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Species Arcitalitrus sylvaticus - Lawn Shrimp

Small redish bug. - Arcitalitrus sylvaticus Arlo Pelegrin, This one is for you! - Arcitalitrus sylvaticus Unknown Amphipod from San Francisco, CA - Arcitalitrus sylvaticus Arcitalitrus sylvaticus Amphipod? - Arcitalitrus sylvaticus Arcitalitrus sylvaticus, Lawn Shrimp  - Arcitalitrus sylvaticus Arcitalitrus sylvaticus, Lawn Shrimp  - Arcitalitrus sylvaticus Arcitalitrus sylvaticus, Lawn Shrimp  - Arcitalitrus sylvaticus
Kingdom Animalia (Animals)
Phylum Arthropoda (Arthropods)
Subphylum Crustacea (Crustaceans)
Class Malacostraca (Malacostracans)
Superorder Peracarida (Marsupial Crustaceans)
Order Amphipoda (Amphipods)
Suborder Senticaudata
Family Talitridae (Beach Hoppers)
Genus Arcitalitrus
Species sylvaticus (Lawn Shrimp)
Other Common Names
Synonyms and other taxonomic changes
First described by William Aitcheson Haswell in 1880 as Talitrus sylvaticus
The genus Arcitalitrus was later split off with this as the type species.
Explanation of Names
Latin: a variant spelling of silvaticus- "of or belonging to woods" from silva- "woods"
8 mm
Shrimp-like creatures with many legs that can hop like fleas. Springtails are much smaller and have only 3 pairs of legs
Southeastern Australia (New South Wales and Victoria), as well as nearby areas of the Pacific, but introduced into New Zealand, the British Isles, Florida and California
Moist soil and organic matter within 13 mm of the surface, often among ivy or other ground covers, mostly eucalyptus. Their exoskelton has no waxy coating to keep moisture in, so they can't survive dryness. They drown in water, though, so they need continuously moist, but not waterlogged conditions.
Year-round, but most visible when weather is either too dry (they leave their habitat search of moisture) or too wet (they leave flooded soil to keep from drowning).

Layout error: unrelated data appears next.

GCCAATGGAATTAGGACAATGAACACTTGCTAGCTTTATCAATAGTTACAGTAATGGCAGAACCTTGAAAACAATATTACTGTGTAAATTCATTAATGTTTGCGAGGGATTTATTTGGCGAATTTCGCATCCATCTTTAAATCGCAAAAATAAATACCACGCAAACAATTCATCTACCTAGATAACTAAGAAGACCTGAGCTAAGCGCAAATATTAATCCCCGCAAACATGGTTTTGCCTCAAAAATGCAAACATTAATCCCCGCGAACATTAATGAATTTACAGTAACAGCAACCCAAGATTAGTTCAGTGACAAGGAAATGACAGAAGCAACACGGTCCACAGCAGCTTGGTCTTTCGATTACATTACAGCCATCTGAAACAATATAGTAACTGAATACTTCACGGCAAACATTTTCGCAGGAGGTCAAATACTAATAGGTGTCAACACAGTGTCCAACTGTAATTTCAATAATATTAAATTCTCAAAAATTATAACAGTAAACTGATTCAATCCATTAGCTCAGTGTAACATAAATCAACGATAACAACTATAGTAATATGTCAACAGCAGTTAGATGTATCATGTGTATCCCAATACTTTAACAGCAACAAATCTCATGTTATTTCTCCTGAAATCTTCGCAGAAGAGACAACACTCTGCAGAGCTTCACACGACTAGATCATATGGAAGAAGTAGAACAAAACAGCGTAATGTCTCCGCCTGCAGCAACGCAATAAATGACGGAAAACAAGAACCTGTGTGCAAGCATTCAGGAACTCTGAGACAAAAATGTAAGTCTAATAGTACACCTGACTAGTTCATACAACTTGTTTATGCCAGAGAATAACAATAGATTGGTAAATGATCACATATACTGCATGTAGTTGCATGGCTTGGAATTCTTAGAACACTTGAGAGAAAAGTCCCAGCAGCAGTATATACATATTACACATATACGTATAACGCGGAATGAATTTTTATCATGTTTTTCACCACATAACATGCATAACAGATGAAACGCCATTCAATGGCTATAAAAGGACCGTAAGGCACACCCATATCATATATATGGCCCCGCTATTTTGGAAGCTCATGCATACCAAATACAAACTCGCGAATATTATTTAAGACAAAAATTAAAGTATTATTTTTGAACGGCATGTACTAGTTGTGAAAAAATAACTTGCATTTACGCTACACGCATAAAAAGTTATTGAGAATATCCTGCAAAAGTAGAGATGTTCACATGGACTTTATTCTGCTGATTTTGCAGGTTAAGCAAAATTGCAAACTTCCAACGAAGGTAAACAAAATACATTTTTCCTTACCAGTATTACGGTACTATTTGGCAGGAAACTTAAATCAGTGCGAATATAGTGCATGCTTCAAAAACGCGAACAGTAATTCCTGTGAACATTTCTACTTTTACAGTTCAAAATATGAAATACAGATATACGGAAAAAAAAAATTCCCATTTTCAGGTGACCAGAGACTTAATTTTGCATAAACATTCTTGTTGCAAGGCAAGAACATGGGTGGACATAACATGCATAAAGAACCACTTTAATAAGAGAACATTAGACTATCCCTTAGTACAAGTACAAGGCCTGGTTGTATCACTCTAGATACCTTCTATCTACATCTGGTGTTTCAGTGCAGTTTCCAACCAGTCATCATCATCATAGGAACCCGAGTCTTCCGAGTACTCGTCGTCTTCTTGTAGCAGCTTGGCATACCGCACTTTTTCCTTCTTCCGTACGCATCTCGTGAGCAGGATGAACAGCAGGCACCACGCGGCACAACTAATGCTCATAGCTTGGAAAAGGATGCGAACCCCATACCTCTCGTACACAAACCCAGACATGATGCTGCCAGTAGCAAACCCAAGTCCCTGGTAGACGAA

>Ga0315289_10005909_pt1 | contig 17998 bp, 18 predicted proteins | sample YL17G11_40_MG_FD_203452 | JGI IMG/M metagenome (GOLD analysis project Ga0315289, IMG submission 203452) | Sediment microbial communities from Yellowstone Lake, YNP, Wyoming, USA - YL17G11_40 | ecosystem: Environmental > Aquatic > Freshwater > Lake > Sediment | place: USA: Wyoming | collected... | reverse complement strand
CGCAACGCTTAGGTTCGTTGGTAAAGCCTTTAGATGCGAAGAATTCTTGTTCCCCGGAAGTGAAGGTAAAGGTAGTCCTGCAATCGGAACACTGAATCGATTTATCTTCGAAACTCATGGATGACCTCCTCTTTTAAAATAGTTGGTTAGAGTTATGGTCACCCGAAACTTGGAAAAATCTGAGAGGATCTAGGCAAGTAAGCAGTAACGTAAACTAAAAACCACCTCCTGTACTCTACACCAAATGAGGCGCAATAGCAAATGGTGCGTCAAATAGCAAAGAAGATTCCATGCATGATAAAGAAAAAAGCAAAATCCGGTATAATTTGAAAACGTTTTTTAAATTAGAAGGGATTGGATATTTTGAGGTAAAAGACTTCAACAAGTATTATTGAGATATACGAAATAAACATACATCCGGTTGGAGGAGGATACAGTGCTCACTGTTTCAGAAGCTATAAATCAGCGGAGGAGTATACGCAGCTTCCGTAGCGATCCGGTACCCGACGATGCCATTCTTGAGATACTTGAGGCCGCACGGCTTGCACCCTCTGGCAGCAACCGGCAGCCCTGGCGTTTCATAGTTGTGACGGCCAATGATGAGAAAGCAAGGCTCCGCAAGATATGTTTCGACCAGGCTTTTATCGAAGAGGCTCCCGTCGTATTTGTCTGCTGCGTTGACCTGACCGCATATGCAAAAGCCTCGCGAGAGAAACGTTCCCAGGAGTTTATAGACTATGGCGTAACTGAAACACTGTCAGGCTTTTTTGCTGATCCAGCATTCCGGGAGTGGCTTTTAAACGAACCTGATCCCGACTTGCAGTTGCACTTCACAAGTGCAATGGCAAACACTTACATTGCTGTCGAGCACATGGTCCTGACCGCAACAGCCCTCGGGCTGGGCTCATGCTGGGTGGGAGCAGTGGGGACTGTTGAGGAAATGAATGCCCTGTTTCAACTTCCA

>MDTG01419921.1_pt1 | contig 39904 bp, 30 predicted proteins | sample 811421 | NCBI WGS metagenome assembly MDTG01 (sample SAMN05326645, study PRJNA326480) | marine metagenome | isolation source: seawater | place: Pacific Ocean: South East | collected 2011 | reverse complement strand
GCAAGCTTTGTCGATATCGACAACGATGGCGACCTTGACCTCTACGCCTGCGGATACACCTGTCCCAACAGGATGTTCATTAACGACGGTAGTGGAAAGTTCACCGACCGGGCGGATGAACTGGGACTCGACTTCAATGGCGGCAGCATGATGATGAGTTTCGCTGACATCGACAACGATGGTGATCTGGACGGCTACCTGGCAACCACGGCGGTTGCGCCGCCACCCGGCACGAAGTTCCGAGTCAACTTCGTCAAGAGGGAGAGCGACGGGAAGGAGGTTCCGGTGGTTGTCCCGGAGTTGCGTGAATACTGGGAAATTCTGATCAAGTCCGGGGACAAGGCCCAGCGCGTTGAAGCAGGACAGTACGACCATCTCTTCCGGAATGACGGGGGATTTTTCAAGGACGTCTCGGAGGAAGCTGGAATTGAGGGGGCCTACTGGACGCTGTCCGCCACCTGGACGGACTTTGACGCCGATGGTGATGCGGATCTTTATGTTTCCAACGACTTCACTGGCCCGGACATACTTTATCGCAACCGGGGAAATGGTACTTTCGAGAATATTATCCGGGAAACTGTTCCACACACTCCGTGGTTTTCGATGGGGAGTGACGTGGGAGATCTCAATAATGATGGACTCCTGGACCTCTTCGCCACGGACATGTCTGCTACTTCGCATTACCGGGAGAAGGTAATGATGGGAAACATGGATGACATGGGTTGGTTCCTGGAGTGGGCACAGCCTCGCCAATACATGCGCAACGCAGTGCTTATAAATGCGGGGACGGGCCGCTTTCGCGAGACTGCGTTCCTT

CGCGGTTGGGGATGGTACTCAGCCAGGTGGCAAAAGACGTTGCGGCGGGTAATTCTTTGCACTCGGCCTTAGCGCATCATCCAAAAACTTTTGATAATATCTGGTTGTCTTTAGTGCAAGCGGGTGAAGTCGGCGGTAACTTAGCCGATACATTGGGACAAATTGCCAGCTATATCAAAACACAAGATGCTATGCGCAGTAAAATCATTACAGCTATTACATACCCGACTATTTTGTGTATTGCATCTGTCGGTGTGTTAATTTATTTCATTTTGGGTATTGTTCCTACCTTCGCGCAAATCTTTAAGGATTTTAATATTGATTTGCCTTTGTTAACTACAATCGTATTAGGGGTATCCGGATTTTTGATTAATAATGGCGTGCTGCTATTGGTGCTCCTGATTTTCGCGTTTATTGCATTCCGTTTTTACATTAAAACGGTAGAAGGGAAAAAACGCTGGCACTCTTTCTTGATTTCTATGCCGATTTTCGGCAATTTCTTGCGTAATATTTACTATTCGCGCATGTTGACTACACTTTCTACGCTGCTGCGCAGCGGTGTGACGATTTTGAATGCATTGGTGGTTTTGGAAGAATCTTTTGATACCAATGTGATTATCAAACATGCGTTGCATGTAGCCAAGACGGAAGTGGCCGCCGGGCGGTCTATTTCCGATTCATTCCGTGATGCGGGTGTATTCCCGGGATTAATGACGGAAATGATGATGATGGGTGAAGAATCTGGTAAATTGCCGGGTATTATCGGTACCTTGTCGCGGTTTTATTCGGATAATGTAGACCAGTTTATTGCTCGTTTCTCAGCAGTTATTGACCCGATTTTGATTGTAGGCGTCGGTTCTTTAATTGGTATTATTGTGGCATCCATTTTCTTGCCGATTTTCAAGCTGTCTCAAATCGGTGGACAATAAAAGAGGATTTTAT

Dead organic matter in the soil, especially eucalyptus.
Life Cycle
The female lays her eggs after mating in a pouch on the underside of her body. The babies are like smaller versions of the adults, and leave the pouch soon after hatching.
These are rarely seen except when flooding or lack of moisture forces them to abandon their home in the soil in search for suitable conditions. At such times they often end up dieing on pavement or in homes and become a nuisance. Once they start appearing, there's not much that can be done except to sweep them up- pesticides are pointless, bcause by then they're already dying or dead.

The best solution is to keep the numbers down the rest of the year by keeping the soil from staying too moist- in California, especially, they're a sign of overwatering. Physical barriers like weather-stripping can also help to keep them out of homes, but their bodies are flat and narrow, allowing them to slip through surprisingly narrow cracks.

Non-native; introduced probably from Australia along with blue-gum eucalyptus trees in the 1800s. First recorded in San Francisco, CA in 1967
Internet References
Featured Creatures: an article on terrestrial amphipods of Florida.
Proceedings of the Linnean Society of New South Wales, v.4, p.246    Haswell's original description of the species.